Statistics Basics

statistics basics
A bar graphs displays data in categories.

When you first start a statistics class, you’ll be presented with the basics. Some of the terms, like bar graphs and line graphs, you’ll probably be familiar with from grade school math classes. Other terms, (like interquartile range) might be new to you. This site has a comprehensive range of articles covering statistics basics. Most of the articles have videos attached (you can always check out our YouTube channel for the complete list of hundreds of videos).

Basic Statistics Articles

Need help with a homework question? Check out our tutoring page!

  1. Interquartile Range: How to Find it.
  2. Discrete Variable vs Continuous Variables.
  3. How to Find a Range.
  4. How to Detect Fake Statistics.
  5. How to Find a Five Number Summary.
  6. How to Tell the Difference Between Different Sampling Methods.
  7. How to Find the Sample Standard Deviation.
  8. How to Find the coefficient of variation.
  9. How to Find Outliers.
  10. How to Classify a Variable as Quantitative or Qualitative.
  11. How to Find the Pooled Sample Standard Error.
  12. How to Tell the Difference Between a Statistic and a Parameter.
  13. How to Find the Sample Mean.
  14. Types of Variables
  15. AP Statistics Formulas.
  16. What is the Center of a Distribution?
  17. How to find the sample variance.
  18. Regression to the Mean.
  19. How to Calculate Expected Value
  20. Significant Digits and Rounding in Statistics.
  21. How to find the mean mode and median.

Statistics Basics: Charts and Graphs

  1. How to Make a Histogram.
  2. How to make a Relative Frequency Histogram.
  3. How to Make a Frequency Chart and Determine Frequency.
  4. How to Choose Bin Sizes in Statistics.
  5. How to Read a Box Plot.
  6. How to Find a Box Plot Interquartile Range.
  7. How to Draw a Frequency Distribution Table.
  8. How to Make a Cumulative Frequency Distribution Table.
  9. How to Make a Stemplot.


  1. How to Find the Mode in Excel 2013.
  2. How to Find the Mean in Excel.
  3. How to Find the Standard Deviation in Excel.
  4. How to Find an Interquartile Range in Excel.
  5. How to Find a 5 Number Summary in Excel.

Statistics Basics: Definitions

  1. What is an Average?
  2. What is an Absolute Value?
  3. What is Bias in Statistics?
  4. What are Categorical Variables?
  5. What is a Census?
  6. What is a Continuous Variable?
  7. What is a Dependent Event?
  8. What is a Discrete Variable?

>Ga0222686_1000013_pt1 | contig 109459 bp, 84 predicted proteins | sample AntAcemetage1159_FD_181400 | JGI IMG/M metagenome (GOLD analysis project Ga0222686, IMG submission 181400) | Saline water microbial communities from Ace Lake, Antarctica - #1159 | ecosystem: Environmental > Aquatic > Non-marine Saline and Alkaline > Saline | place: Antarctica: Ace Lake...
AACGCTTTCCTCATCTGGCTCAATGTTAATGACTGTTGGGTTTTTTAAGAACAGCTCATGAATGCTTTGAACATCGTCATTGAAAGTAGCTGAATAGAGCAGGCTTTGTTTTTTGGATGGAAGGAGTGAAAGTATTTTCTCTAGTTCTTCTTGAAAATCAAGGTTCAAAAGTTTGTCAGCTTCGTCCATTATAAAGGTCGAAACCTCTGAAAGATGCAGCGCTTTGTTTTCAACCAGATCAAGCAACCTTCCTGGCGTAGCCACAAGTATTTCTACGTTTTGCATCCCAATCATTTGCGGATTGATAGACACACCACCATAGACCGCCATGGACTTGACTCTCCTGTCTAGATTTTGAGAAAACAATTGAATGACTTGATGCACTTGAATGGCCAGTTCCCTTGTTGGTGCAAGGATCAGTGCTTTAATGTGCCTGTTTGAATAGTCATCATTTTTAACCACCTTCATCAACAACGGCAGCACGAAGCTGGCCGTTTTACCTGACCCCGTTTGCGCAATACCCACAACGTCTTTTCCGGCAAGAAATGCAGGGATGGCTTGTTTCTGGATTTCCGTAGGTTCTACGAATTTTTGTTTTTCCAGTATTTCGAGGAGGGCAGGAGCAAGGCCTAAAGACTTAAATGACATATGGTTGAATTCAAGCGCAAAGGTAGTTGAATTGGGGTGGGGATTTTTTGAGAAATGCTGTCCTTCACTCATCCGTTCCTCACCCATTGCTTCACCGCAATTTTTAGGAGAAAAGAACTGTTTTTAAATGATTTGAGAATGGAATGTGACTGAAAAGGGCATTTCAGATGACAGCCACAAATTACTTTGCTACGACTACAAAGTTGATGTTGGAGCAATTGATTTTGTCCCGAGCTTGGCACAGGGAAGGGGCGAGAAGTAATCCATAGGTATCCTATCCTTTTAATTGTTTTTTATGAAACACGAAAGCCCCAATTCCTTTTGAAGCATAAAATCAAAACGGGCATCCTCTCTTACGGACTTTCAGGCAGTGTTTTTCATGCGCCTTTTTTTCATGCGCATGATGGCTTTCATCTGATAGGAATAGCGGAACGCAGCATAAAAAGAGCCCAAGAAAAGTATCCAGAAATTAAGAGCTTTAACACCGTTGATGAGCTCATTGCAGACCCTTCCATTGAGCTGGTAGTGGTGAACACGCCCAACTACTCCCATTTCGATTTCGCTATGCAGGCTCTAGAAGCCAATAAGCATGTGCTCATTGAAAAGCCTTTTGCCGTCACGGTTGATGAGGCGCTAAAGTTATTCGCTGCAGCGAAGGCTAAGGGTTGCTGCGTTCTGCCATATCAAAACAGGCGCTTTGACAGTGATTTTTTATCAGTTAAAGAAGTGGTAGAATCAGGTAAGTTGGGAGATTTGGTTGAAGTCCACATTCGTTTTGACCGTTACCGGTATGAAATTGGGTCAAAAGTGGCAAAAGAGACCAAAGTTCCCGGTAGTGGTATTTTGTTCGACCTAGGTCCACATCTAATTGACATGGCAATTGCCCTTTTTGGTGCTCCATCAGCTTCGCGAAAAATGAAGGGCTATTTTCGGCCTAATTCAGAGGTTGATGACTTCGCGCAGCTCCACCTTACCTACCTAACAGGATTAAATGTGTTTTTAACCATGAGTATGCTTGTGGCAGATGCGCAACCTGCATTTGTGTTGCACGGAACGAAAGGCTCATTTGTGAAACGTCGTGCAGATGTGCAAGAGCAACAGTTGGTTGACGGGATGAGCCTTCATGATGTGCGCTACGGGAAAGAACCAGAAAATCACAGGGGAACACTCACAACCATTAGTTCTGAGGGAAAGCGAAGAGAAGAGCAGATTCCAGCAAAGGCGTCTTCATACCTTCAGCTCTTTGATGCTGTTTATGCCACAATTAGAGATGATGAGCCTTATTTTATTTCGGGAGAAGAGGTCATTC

9. What is Elementary Statistics?
  10. What are Outliers?
  11. What is a Parameter?
  12. What are Quantitative Variables?
  13. What is Sample Variance?
  14. What is Standard Deviation?
  15. Statistics Symbols.
  16. What is a Statistic?


Statistics Basics: Overview

The most common basic statistics terms you’ll come across are the mean, mode and median. These are all what are known as “Measures of Central Tendency.” Also important in this early chapter of statistics is the shape of a distribution. This tells us something about how data is spread out around the mean or median. Perhaps the most common distribution you’ll see is the normal distribution, sometimes called a bell curve. Heights, weights, and many other things found in nature tend to be shaped like this:

IQ scores fit a bell curve shape.
IQ scores fit a bell curve shape.

On the other end of the scale, you can also get a flat distribution. With this shape, the odds of anything happening are equal. For example, a uniform distribution can represent choosing a particular card from a standard deck; all the cards have a 1/52 chance of being chosen. Or tossing a coin, where you have a 50% chance of tossing a heads or a tails.

A uniform distribution.
A uniform distribution.

Basic statistics lays the foundation for further studies in statistics. It includes lots of ways to classify and sort variables and data so that they can be studied with tools you’ll be introduced to later. For example, correlation and hypothesis testing. Perhaps surprisingly, calculus-based statistics is often combined with basic statistics courses. Whether you need calculus with statistics depends largely on what your career goals are. For example, if you intend on becoming a university researcher, you’ll need calculus; If you’re a nursing student, calculus is optional.


Brase, C. & Brase, P. (2018). Understanding Basic Statistics. Cengage Learning.

Comments? Need to post a correction? Please Contact Us.